Only one-third (33%) of workers in Ireland believe their organisation has equal gender representation within the senior leadership/C-suite team, according to our recent LinkedIn poll. How can we expect to foster a workplace that caters to everyone’s needs if there aren’t enough leaders giving their perspective through a female lens? Diverse senior leadership teams allow the voices of underrepresented groups to be heard, so issues can be uncovered that may have otherwise remained a blind spot, allowing companies to grow.

“Only 33% of workers in Ireland believe their organisation has equal gender representation within the senior leadership/C-suite team.”


Our data shows that more than one-third (36%) of professionals in Ireland believe their current organisation doesn’t offer equal opportunities for men and women to succeed. A lack of flexibility or remote working options could be a factor in this, with almost half (44%) of workers believing women had fewer barriers to progression during the pandemic when remote working was prevalent.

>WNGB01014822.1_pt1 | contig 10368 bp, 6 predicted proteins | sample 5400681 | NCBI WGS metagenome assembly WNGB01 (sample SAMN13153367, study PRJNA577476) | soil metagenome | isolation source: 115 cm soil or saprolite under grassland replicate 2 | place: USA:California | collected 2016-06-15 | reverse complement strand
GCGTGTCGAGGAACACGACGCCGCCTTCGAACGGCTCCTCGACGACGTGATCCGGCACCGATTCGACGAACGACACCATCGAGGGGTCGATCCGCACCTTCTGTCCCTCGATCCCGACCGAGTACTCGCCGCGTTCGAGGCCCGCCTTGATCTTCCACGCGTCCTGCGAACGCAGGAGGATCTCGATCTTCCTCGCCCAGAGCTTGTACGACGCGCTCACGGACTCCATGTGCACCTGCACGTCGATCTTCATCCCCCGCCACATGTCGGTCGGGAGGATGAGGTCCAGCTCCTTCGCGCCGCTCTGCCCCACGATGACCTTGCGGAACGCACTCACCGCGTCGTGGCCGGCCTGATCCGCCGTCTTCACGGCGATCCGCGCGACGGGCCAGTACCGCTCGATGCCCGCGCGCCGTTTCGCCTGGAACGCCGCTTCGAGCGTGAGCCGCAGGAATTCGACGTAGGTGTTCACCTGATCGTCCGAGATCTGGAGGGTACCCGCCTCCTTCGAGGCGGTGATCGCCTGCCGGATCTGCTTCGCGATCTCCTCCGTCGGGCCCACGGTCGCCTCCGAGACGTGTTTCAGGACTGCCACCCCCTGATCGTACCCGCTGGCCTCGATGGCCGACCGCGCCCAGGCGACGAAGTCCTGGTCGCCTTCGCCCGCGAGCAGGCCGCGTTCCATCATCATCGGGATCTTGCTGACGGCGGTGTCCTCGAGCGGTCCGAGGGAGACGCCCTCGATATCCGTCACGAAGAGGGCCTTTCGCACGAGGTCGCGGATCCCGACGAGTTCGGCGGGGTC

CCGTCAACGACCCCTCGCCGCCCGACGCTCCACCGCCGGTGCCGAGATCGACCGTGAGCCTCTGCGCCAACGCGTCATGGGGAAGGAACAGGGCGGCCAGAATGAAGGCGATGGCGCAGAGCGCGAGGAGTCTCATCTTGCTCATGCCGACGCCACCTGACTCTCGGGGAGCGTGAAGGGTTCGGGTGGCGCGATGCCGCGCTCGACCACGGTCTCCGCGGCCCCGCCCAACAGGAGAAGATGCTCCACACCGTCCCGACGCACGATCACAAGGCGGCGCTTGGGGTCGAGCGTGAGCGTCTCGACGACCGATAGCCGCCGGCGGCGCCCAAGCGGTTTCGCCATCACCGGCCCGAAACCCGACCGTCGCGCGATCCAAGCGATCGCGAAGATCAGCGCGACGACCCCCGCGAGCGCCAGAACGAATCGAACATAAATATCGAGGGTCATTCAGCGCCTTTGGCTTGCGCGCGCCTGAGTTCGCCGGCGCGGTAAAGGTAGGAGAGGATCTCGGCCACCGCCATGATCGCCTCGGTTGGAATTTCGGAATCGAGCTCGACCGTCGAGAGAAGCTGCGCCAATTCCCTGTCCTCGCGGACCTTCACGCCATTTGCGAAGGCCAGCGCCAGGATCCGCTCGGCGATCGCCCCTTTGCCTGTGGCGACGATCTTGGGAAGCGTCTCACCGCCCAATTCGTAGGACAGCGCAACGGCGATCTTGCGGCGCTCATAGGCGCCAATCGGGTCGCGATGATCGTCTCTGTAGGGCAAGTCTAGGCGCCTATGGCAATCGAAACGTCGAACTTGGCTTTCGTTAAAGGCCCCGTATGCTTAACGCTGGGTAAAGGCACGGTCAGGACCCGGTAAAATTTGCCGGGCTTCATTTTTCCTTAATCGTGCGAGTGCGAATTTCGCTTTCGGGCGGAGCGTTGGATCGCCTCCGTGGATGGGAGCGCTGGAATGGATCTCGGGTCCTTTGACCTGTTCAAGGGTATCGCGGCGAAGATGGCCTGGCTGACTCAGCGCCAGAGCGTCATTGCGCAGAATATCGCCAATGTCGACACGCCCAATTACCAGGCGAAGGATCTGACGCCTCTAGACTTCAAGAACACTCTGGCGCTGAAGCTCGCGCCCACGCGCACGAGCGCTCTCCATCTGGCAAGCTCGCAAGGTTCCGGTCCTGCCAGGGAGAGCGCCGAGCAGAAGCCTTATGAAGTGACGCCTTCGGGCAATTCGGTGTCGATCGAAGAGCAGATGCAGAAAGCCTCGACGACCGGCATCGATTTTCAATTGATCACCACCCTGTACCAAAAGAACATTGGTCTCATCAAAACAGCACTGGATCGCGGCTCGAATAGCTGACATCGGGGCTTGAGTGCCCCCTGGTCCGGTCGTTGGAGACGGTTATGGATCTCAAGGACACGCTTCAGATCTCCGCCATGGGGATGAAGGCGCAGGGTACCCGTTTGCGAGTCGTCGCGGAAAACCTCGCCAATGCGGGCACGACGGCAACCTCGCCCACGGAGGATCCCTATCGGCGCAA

If your organisation is lacking female representation within leadership roles, consider if your female employees may be facing more barriers to progression that their male counterparts, then try to alleviate these barriers where possible.


We must drive change all year round

Annual awareness events such as International Women’s Day shed light on gender inequity and encourage change-driving conversations, but that’s not enough. We must keep these important conversations going beyond just awareness days and shed light on these issues all year round. It’s vital that we don’t stall on the progress we’ve made so far. Stand up and speak out if you notice or experience gender disparity, whether that be in the workplace or not. Challenge the bias we have historically accepted as the norm – or perhaps never even considered. Together, we can continue to push for true gender equity and inclusion.

To ensure your workplace is an inclusive, equitable and welcoming place for all, then talk to us today. In the meantime, take a look at our DE&I Advisory Services.


About this author

Anne-Marie Walsh, Business Director, Hays